Habitat builds homes for Gulf Coast victims
Friday 23 December 2005, 6:27 pm
By Larry Fisher-Hertz
Hardly anybody lives in Pearlington, Miss., anymore.
Some people from the Hudson Valley hope to change that soon.
The little Gulf Coast town (official population: 1,684) was leveled by Hurricane Katrina, its inhabitants scattered to makeshift shelters, motel rooms and mobile homes provided by emergency workers.
The rebuilding of Pearlington has begun, and local volunteers from Habitat for Humanity will soon join the effort. Starting Feb. 12, about 20 men and women, led by Rich Taylor, director of the local Habitat chapter, will spend about a week building more-suitable emergency housing for the people of Pearlington.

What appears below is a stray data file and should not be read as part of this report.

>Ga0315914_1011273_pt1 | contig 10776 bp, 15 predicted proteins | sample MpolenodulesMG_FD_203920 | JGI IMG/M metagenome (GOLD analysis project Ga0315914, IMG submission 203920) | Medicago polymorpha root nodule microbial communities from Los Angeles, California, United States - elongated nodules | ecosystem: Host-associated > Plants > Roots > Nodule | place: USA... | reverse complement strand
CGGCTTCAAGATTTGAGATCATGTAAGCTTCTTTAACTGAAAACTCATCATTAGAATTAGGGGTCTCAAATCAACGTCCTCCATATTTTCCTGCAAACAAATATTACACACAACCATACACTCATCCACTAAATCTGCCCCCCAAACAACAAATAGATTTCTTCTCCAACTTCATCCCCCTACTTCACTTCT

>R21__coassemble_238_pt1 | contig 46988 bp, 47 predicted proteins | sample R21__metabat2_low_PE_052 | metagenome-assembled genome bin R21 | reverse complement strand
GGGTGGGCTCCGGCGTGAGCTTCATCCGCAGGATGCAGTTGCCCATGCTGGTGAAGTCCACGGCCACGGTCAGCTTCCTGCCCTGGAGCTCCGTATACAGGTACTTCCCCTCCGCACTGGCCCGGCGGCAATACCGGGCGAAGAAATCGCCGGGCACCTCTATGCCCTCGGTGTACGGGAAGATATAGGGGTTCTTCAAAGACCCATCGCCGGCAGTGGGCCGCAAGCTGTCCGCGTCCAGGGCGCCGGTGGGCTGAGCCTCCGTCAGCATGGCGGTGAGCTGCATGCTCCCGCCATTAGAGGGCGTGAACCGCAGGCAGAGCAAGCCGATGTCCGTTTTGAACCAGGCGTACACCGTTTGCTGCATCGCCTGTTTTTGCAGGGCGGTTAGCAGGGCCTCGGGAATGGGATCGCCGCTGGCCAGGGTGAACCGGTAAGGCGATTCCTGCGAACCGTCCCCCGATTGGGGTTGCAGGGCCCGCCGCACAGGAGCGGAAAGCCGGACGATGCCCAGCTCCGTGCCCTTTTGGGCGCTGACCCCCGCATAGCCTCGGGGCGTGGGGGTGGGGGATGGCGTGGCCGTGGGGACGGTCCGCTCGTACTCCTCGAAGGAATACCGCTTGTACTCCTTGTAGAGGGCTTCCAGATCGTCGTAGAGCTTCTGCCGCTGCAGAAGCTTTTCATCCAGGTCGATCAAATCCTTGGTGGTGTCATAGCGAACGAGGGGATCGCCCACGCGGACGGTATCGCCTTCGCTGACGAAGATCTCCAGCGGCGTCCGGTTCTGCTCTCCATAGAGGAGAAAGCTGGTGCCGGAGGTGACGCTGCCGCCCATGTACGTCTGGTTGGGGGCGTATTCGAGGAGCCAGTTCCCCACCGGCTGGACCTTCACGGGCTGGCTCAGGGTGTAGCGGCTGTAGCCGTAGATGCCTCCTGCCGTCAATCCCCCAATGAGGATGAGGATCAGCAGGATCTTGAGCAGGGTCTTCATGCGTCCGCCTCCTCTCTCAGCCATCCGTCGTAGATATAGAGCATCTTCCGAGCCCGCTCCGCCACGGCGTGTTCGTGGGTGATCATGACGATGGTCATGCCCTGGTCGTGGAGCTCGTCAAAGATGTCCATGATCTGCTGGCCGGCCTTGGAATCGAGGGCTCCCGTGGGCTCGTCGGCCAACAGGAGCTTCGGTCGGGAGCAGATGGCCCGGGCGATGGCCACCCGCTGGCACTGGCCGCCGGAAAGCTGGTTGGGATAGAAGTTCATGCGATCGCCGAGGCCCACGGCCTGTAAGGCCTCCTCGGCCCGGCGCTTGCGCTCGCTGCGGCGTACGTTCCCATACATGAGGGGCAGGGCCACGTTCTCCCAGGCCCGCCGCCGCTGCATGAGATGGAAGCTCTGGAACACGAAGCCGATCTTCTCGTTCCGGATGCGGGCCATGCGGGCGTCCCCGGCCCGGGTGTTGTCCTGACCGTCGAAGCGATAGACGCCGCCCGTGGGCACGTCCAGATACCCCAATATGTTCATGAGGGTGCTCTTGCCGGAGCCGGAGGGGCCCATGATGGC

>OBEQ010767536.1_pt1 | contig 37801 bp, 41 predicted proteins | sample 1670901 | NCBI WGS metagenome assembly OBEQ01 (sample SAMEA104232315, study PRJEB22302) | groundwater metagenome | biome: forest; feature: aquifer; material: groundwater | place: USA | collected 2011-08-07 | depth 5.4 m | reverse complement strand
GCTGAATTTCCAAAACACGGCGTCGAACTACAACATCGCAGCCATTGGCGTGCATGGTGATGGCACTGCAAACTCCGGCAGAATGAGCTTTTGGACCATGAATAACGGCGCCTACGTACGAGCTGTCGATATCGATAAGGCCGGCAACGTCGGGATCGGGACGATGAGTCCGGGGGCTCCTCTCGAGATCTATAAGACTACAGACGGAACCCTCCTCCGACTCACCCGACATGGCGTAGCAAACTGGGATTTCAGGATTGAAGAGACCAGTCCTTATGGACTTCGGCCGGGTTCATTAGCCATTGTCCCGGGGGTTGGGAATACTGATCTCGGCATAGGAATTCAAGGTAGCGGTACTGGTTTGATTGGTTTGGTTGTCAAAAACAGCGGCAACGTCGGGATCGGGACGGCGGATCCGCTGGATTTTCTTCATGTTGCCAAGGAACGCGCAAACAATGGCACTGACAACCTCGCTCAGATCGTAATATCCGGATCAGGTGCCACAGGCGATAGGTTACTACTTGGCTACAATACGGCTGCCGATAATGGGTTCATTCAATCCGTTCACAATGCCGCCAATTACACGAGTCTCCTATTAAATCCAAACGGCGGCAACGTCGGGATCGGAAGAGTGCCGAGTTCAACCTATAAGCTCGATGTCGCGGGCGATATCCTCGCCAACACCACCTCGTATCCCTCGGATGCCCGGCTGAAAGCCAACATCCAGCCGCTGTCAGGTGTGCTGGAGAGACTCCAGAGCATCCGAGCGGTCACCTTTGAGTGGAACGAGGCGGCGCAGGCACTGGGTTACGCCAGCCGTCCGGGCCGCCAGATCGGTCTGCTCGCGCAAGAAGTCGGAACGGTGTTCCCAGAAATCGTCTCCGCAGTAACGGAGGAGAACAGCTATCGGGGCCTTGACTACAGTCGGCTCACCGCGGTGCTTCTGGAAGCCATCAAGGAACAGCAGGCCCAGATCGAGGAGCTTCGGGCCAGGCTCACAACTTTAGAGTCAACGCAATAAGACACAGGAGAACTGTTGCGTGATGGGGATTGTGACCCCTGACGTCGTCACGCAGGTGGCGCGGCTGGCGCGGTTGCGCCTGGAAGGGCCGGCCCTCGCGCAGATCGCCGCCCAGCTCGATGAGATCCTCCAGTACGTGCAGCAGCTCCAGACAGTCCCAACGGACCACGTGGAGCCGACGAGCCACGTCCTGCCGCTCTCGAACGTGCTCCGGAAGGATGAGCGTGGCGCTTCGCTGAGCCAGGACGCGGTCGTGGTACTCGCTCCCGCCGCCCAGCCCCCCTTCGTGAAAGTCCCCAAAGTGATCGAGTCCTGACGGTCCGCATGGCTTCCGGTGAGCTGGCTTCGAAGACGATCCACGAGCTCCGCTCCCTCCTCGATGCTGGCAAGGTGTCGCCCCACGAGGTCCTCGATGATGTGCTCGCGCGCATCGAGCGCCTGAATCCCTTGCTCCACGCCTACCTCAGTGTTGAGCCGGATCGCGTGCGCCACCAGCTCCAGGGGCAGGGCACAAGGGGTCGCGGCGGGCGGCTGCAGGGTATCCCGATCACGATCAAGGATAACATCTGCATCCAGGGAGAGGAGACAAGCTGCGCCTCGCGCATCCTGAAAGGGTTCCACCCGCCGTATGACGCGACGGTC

Habitat for Humanity, a nationwide nonprofit agency, typically builds full-sized homes for low-income families who otherwise could not afford a home of their own. The homes the volunteers will build in Mississippi will be a little smaller.
"These are basic, 450 square-foot, one-story houses," Taylor said. "They're not designed to be permanent, but the idea is to get people out of some of the places where they're living now. Some of these people are disabled, and FEMA (the Federal Emergency Management Agency) put them in mobile homes that aren't handicapped-accessible."